Have you ever trekked through a puddle in bare feet and made footprints on dry concrete? At first, when your feet are very wet, the prints are not very distinct—the water “bleeds” and your print may look more like a blob! As you take more steps, however, you can see a distinct picture of your foot structure. Footprints can be very telling about the shape and efficiency of your lower limbs. If yours seems very wide without much curve inward where the arch is supposed to be, you may actually have flat feet.
Flat feet exist when you have abnormally low arches. Your arch is vital for supporting and distributing your body weight evenly. When it’s too low, it’s less efficient and can sometimes add stress to other parts of the feet. Most babies and toddlers have flat arches, and the curves form as they grow and walk. However, they do not always form well enough, and you are left with flat feet.
Sometimes these low arches don’t cause any trouble. You may not even be aware that anything is different about your lower limbs. For some people, however, the problem can cause aches and pains in the midfoot, heel, and inside of the ankle. The discomfort is especially apparent when you put a lot of force on the foot—particularly long periods of time spent standing, walking, or running.
Though not as common, it is possible for your arches to “fall” as well. This condition is called adult acquired flatfoot and is usually related to other problems in the lower limbs, like a connective tissue injury or nerve disorder. This needs careful medical monitoring to avoid complications. The additional stress placed on the joints and foot structures from the arches rolling inward can result in other painful problems.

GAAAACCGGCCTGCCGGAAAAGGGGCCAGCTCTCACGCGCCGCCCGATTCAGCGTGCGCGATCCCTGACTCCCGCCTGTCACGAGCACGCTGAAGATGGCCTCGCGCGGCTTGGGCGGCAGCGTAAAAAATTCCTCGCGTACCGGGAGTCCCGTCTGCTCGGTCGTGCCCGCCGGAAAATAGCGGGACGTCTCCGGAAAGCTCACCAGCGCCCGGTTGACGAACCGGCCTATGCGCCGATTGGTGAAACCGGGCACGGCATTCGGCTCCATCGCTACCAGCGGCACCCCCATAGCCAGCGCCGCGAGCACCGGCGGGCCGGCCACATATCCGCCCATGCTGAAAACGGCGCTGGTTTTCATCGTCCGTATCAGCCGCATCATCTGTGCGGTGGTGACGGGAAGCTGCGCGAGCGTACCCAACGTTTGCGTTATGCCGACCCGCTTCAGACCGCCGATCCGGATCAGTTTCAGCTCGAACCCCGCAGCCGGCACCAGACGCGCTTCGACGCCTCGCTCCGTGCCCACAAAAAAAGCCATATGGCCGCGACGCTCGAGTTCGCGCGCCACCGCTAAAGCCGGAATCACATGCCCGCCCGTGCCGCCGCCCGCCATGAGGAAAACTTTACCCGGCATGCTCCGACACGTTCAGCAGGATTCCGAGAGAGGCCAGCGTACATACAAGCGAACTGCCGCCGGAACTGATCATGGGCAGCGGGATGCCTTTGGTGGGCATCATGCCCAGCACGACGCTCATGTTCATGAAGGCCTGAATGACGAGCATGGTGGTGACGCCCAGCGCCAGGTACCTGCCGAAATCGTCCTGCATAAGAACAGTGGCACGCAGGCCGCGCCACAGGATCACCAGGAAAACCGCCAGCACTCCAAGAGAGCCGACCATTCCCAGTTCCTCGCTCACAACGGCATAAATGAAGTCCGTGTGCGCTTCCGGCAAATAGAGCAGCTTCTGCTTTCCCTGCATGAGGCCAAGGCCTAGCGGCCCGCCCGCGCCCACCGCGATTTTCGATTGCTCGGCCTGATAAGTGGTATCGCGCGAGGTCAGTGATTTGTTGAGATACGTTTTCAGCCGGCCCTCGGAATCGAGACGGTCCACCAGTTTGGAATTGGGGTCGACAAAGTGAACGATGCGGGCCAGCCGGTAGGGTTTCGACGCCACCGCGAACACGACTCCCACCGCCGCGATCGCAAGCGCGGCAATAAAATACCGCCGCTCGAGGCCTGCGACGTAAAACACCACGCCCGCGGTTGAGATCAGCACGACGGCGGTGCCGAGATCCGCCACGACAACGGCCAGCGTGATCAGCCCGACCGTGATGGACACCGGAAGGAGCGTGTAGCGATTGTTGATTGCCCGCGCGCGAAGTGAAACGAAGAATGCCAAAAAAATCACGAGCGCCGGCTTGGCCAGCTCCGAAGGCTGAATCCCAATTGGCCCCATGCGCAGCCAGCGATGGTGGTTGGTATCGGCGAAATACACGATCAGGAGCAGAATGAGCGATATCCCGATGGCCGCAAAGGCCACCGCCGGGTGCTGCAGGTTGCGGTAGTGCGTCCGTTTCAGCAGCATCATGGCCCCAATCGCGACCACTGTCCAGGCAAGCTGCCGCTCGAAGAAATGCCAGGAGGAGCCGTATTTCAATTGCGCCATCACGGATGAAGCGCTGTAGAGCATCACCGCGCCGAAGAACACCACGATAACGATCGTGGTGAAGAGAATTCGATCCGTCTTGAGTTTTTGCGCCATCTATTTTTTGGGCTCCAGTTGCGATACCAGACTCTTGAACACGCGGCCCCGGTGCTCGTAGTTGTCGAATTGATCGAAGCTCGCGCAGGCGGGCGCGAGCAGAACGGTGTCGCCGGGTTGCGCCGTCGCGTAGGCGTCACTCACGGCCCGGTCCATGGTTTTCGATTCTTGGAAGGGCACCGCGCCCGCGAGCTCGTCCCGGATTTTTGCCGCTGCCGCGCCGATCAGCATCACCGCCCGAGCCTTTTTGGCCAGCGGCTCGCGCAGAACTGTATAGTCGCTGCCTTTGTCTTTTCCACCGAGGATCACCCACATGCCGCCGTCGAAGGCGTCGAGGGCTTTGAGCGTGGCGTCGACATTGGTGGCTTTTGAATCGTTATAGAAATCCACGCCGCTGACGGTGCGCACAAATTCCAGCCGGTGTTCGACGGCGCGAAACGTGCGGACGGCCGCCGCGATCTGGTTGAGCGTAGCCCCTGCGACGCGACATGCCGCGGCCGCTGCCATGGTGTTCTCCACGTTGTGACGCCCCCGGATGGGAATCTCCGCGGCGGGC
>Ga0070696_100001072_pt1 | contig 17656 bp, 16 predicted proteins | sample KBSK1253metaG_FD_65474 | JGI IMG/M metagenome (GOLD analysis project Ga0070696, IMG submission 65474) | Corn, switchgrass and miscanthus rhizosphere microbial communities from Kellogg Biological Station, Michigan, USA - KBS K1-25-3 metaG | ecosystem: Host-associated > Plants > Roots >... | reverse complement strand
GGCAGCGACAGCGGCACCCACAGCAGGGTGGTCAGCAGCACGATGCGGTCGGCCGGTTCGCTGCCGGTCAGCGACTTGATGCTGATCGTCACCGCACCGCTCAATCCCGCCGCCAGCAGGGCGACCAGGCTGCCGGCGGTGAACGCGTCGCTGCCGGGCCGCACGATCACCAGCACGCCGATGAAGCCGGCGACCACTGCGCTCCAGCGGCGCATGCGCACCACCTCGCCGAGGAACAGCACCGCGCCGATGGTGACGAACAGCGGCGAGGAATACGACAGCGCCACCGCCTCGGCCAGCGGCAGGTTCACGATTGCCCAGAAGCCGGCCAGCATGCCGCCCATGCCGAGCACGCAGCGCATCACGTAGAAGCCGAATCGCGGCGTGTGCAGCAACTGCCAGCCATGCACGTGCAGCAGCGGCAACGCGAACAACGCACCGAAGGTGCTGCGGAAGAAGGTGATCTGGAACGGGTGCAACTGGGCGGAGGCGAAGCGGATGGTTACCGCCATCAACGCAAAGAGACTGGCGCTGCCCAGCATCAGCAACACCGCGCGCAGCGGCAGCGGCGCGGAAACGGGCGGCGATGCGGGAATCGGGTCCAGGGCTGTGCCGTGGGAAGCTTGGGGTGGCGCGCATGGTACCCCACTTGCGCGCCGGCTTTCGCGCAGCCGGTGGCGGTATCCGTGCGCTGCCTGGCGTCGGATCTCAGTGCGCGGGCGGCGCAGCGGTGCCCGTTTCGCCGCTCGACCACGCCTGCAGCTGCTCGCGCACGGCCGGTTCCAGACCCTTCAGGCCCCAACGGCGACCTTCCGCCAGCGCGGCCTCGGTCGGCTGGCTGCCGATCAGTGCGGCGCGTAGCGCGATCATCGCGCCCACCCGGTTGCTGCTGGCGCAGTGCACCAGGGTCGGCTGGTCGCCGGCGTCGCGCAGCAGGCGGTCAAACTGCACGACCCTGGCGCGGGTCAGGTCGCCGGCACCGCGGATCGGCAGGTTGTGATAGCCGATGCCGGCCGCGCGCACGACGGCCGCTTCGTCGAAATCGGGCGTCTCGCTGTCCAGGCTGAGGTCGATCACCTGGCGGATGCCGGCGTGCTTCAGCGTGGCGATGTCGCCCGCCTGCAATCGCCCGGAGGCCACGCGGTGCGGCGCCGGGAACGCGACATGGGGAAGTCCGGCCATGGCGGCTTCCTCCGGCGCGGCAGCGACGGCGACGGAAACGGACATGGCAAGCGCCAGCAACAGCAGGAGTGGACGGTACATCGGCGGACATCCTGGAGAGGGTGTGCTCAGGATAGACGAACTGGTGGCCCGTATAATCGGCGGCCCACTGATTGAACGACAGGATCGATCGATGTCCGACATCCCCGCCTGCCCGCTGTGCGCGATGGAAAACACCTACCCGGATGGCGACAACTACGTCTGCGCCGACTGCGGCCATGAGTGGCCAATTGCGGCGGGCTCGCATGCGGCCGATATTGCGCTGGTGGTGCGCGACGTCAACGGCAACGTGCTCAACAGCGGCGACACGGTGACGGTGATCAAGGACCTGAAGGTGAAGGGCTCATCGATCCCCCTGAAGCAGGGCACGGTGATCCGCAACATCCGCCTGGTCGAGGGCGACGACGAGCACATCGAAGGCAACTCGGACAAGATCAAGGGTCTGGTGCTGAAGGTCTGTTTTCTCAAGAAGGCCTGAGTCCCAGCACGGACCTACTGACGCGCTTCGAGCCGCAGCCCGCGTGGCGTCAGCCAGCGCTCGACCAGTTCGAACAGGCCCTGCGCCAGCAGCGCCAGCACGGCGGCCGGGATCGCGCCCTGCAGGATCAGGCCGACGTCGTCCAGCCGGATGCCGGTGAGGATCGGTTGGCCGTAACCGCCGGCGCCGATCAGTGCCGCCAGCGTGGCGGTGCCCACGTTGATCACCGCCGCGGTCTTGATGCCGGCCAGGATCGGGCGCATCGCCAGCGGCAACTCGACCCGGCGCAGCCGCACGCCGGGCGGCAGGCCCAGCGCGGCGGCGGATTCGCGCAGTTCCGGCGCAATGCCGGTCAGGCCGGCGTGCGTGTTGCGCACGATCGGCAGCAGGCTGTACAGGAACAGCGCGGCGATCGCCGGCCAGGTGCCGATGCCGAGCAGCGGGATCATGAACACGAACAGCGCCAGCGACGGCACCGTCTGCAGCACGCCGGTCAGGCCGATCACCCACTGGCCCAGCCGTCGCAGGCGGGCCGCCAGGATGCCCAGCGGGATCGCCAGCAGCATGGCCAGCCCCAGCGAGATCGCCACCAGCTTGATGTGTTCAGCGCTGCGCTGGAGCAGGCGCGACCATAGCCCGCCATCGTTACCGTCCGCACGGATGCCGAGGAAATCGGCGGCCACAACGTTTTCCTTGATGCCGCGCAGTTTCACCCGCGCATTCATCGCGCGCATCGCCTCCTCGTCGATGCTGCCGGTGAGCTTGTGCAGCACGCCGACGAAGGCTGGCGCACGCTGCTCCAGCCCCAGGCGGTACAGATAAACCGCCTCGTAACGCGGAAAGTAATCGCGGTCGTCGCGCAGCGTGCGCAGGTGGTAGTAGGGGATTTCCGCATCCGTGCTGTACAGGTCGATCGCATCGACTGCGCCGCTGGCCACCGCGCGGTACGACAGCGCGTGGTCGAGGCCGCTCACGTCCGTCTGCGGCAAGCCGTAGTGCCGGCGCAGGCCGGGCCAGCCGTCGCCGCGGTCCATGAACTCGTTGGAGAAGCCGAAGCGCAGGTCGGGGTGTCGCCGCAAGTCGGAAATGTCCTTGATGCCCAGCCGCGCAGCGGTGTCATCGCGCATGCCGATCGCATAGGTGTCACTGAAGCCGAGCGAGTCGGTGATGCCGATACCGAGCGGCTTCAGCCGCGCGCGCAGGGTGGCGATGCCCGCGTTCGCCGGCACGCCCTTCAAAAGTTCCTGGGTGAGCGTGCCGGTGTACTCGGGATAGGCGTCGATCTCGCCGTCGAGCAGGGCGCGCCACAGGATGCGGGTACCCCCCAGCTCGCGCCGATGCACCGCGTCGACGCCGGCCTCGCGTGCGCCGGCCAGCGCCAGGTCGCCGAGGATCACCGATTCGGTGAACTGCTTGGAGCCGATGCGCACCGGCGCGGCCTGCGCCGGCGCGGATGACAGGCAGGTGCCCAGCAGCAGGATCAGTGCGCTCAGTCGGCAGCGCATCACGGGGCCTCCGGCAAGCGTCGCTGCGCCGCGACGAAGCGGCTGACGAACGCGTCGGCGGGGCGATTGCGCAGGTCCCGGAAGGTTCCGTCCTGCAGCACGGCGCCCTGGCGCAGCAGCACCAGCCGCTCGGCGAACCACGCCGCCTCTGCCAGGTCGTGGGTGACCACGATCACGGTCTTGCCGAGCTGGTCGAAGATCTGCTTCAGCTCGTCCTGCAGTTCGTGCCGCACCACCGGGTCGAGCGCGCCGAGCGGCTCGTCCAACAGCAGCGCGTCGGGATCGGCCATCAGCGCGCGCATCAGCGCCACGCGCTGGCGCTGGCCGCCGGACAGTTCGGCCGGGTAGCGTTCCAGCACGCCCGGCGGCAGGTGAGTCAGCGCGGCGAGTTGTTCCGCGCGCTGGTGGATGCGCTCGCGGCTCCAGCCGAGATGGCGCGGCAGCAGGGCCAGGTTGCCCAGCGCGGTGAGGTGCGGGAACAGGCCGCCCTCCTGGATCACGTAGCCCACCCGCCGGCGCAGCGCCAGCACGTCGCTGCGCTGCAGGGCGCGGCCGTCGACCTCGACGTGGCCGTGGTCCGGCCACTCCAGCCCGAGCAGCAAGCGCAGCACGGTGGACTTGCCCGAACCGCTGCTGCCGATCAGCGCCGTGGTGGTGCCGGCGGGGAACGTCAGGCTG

Bracing It Up
If your arches are naturally low and causing discomfort, there are many different conservative remedies available to reduce the stress and relieve the pain. We will evaluate your lower limbs and determine if any complication or damage has arisen from arch strain. From there we can help you find the best path to restore your feet.
By bracing the arch, you can often relieve the pressure on the foot structures and more efficiently distribute your body weight. You may need to change your footwear to models that have extra arch support. Prescription orthotics can help stabilize your midfoot while cushioning the area as well. You might also consider lifestyle changes to help relieve the pressure on your lower limbs, especially if you are overweight. Healthy eating and exercise habits will benefit your foot strength and help your lower limbs over all.
Although some people never experience trouble with their flat feet, low arches can be uncomfortable and cause distress when you spend longer periods of time out and about on your feet. You don’t have to suffer, though. With a little help, you can restore your lower limbs to comfort and efficient mobility. Don’t wait until you avoid all activity because of your painful arches. Contact Advanced Foot & Ankle Specialists of Arizona in Chandler for an appointment or more information.